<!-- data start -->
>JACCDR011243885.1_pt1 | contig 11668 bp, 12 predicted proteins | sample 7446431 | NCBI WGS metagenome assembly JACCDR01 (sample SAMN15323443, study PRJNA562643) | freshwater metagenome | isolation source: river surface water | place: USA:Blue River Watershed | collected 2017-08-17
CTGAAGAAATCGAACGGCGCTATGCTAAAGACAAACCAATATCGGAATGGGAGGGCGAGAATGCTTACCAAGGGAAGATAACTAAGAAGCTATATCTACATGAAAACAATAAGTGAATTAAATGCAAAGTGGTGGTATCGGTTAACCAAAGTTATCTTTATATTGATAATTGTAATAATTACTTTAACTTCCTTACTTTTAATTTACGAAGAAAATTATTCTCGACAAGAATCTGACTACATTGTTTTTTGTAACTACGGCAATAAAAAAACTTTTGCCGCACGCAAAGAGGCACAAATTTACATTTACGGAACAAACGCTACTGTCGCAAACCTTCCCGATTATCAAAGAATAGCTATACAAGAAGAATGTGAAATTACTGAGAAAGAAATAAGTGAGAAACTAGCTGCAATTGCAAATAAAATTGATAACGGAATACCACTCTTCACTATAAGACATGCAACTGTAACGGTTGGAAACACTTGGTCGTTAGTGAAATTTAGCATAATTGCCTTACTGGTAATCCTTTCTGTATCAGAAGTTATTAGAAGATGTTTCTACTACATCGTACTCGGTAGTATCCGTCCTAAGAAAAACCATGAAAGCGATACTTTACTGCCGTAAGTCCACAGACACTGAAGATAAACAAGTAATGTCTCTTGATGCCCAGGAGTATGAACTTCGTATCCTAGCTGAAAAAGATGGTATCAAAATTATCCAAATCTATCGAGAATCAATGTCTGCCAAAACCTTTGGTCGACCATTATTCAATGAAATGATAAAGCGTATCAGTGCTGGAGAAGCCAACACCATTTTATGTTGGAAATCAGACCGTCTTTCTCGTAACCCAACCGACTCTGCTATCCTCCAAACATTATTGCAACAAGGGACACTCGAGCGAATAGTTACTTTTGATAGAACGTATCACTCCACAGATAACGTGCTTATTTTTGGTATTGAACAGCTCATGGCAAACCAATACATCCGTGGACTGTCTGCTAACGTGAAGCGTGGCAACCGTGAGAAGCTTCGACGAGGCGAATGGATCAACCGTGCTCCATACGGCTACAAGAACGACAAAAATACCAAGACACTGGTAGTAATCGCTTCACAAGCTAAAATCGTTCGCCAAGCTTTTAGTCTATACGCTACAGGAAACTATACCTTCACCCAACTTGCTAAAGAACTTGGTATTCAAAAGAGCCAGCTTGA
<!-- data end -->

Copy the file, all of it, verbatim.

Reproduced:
>JACCDR011243885.1_pt1 | contig 11668 bp, 12 predicted proteins | sample 7446431 | NCBI WGS metagenome assembly JACCDR01 (sample SAMN15323443, study PRJNA562643) | freshwater metagenome | isolation source: river surface water | place: USA:Blue River Watershed | collected 2017-08-17
CTGAAGAAATCGAACGGCGCTATGCTAAAGACAAACCAATATCGGAATGGGAGGGCGAGAATGCTTACCAAGGGAAGATAACTAAGAAGCTATATCTACATGAAAACAATAAGTGAATTAAATGCAAAGTGGTGGTATCGGTTAACCAAAGTTATCTTTATATTGATAATTGTAATAATTACTTTAACTTCCTTACTTTTAATTTACGAAGAAAATTATTCTCGACAAGAATCTGACTACATTGTTTTTTGTAACTACGGCAATAAAAAAACTTTTGCCGCACGCAAAGAGGCACAAATTTACATTTACGGAACAAACGCTACTGTCGCAAACCTTCCCGATTATCAAAGAATAGCTATACAAGAAGAATGTGAAATTACTGAGAAAGAAATAAGTGAGAAACTAGCTGCAATTGCAAATAAAATTGATAACGGAATACCACTCTTCACTATAAGACATGCAACTGTAACGGTTGGAAACACTTGGTCGTTAGTGAAATTTAGCATAATTGCCTTACTGGTAATCCTTTCTGTATCAGAAGTTATTAGAAGATGTTTCTACTACATCGTACTCGGTAGTATCCGTCCTAAGAAAAACCATGAAAGCGATACTTTACTGCCGTAAGTCCACAGACACTGAAGATAAACAAGTAATGTCTCTTGATGCCCAGGAGTATGAACTTCGTATCCTAGCTGAAAAAGATGGTATCAAAATTATCCAAATCTATCGAGAATCAATGTCTGCCAAAACCTTTGGTCGACCATTATTCAATGAAATGATAAAGCGTATCAGTGCTGGAGAAGCCAACACCATTTTATGTTGGAAATCAGACCGTCTTTCTCGTAACCCAACCGACTCTGCTATCCTCCAAACATTATTGCAACAAGGGACACTCGAGCGAATAGTTACTTTTGATAGAACGTATCACTCCACAGATAACGTGCTTATTTTTGGTATTGAACAGCTCATGGCAAACCAATACATCCGTGGACTGTCTGCTAACGTGAAGCGTGGCAACCGTGAGAAGCTTCGACGAGGCGAATGGATCAACCGTGCTCCATACGGCTACAAGAACGACAAAAATACCAAGACACTGGTAGTAATCGCTTCACAAGCTAAAATCGTTCGCCAAGCTTTTAGTCTATACGCTACAGGAAACTATACCTTCACCCAACTTGCTAAAGAACTTGGTATTCAAAAGAGCCAGCTTGA